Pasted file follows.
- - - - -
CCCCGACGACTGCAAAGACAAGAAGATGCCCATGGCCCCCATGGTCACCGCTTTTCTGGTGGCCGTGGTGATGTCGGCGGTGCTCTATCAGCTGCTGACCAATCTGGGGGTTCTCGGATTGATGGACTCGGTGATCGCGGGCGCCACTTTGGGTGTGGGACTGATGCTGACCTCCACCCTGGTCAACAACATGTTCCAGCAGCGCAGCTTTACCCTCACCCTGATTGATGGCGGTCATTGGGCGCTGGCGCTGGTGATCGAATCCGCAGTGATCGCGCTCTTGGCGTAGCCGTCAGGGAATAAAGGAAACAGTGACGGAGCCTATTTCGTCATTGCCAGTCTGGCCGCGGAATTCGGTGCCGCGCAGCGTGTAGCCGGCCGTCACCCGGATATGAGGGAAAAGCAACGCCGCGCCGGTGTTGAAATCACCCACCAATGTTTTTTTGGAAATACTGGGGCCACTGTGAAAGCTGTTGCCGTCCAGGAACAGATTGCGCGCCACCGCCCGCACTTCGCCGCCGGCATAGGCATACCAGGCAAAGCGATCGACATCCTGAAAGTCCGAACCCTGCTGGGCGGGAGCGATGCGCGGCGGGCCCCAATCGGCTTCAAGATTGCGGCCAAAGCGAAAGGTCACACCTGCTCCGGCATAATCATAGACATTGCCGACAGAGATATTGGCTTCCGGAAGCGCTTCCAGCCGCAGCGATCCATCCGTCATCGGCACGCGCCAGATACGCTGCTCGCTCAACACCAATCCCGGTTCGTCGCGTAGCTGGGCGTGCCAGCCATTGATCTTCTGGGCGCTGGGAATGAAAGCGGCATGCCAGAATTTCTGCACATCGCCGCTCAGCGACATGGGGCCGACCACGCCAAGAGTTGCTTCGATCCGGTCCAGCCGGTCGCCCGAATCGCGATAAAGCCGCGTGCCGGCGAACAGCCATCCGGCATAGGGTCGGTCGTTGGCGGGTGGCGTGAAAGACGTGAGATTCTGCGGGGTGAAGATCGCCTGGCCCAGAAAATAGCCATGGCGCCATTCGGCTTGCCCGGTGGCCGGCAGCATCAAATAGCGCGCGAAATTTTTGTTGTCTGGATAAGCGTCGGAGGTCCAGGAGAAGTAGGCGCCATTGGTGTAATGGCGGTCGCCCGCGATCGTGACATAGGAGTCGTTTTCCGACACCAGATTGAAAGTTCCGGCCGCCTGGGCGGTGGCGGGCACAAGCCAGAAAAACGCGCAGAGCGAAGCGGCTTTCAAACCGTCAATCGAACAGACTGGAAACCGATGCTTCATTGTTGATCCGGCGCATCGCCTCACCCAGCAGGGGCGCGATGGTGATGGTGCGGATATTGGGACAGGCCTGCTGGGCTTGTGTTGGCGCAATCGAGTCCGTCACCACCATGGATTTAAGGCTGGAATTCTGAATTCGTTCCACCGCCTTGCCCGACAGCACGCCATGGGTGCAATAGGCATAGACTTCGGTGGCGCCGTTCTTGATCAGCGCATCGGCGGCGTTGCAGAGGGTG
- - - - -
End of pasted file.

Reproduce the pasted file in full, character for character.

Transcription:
CCCCGACGACTGCAAAGACAAGAAGATGCCCATGGCCCCCATGGTCACCGCTTTTCTGGTGGCCGTGGTGATGTCGGCGGTGCTCTATCAGCTGCTGACCAATCTGGGGGTTCTCGGATTGATGGACTCGGTGATCGCGGGCGCCACTTTGGGTGTGGGACTGATGCTGACCTCCACCCTGGTCAACAACATGTTCCAGCAGCGCAGCTTTACCCTCACCCTGATTGATGGCGGTCATTGGGCGCTGGCGCTGGTGATCGAATCCGCAGTGATCGCGCTCTTGGCGTAGCCGTCAGGGAATAAAGGAAACAGTGACGGAGCCTATTTCGTCATTGCCAGTCTGGCCGCGGAATTCGGTGCCGCGCAGCGTGTAGCCGGCCGTCACCCGGATATGAGGGAAAAGCAACGCCGCGCCGGTGTTGAAATCACCCACCAATGTTTTTTTGGAAATACTGGGGCCACTGTGAAAGCTGTTGCCGTCCAGGAACAGATTGCGCGCCACCGCCCGCACTTCGCCGCCGGCATAGGCATACCAGGCAAAGCGATCGACATCCTGAAAGTCCGAACCCTGCTGGGCGGGAGCGATGCGCGGCGGGCCCCAATCGGCTTCAAGATTGCGGCCAAAGCGAAAGGTCACACCTGCTCCGGCATAATCATAGACATTGCCGACAGAGATATTGGCTTCCGGAAGCGCTTCCAGCCGCAGCGATCCATCCGTCATCGGCACGCGCCAGATACGCTGCTCGCTCAACACCAATCCCGGTTCGTCGCGTAGCTGGGCGTGCCAGCCATTGATCTTCTGGGCGCTGGGAATGAAAGCGGCATGCCAGAATTTCTGCACATCGCCGCTCAGCGACATGGGGCCGACCACGCCAAGAGTTGCTTCGATCCGGTCCAGCCGGTCGCCCGAATCGCGATAAAGCCGCGTGCCGGCGAACAGCCATCCGGCATAGGGTCGGTCGTTGGCGGGTGGCGTGAAAGACGTGAGATTCTGCGGGGTGAAGATCGCCTGGCCCAGAAAATAGCCATGGCGCCATTCGGCTTGCCCGGTGGCCGGCAGCATCAAATAGCGCGCGAAATTTTTGTTGTCTGGATAAGCGTCGGAGGTCCAGGAGAAGTAGGCGCCATTGGTGTAATGGCGGTCGCCCGCGATCGTGACATAGGAGTCGTTTTCCGACACCAGATTGAAAGTTCCGGCCGCCTGGGCGGTGGCGGGCACAAGCCAGAAAAACGCGCAGAGCGAAGCGGCTTTCAAACCGTCAATCGAACAGACTGGAAACCGATGCTTCATTGTTGATCCGGCGCATCGCCTCACCCAGCAGGGGCGCGATGGTGATGGTGCGGATATTGGGACAGGCCTGCTGGGCTTGTGTTGGCGCAATCGAGTCCGTCACCACCATGGATTTAAGGCTGGAATTCTGAATTCGTTCCACCGCCTTGCCCGACAGCACGCCATGGGTGCAATAGGCATAGACTTCGGTGGCGCCGTTCTTGATCAGCGCATCGGCGGCGTTGCAGAGGGTG